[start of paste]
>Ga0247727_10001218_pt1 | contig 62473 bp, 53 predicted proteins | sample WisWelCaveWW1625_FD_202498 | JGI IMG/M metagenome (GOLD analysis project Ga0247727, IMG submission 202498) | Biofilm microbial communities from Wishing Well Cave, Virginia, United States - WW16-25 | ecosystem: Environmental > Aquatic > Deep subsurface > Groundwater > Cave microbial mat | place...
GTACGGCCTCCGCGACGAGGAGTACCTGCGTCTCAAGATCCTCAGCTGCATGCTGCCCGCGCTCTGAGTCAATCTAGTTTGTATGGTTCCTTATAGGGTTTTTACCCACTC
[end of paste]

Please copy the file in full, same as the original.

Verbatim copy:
>Ga0247727_10001218_pt1 | contig 62473 bp, 53 predicted proteins | sample WisWelCaveWW1625_FD_202498 | JGI IMG/M metagenome (GOLD analysis project Ga0247727, IMG submission 202498) | Biofilm microbial communities from Wishing Well Cave, Virginia, United States - WW16-25 | ecosystem: Environmental > Aquatic > Deep subsurface > Groundwater > Cave microbial mat | place...
GTACGGCCTCCGCGACGAGGAGTACCTGCGTCTCAAGATCCTCAGCTGCATGCTGCCCGCGCTCTGAGTCAATCTAGTTTGTATGGTTCCTTATAGGGTTTTTACCCACTC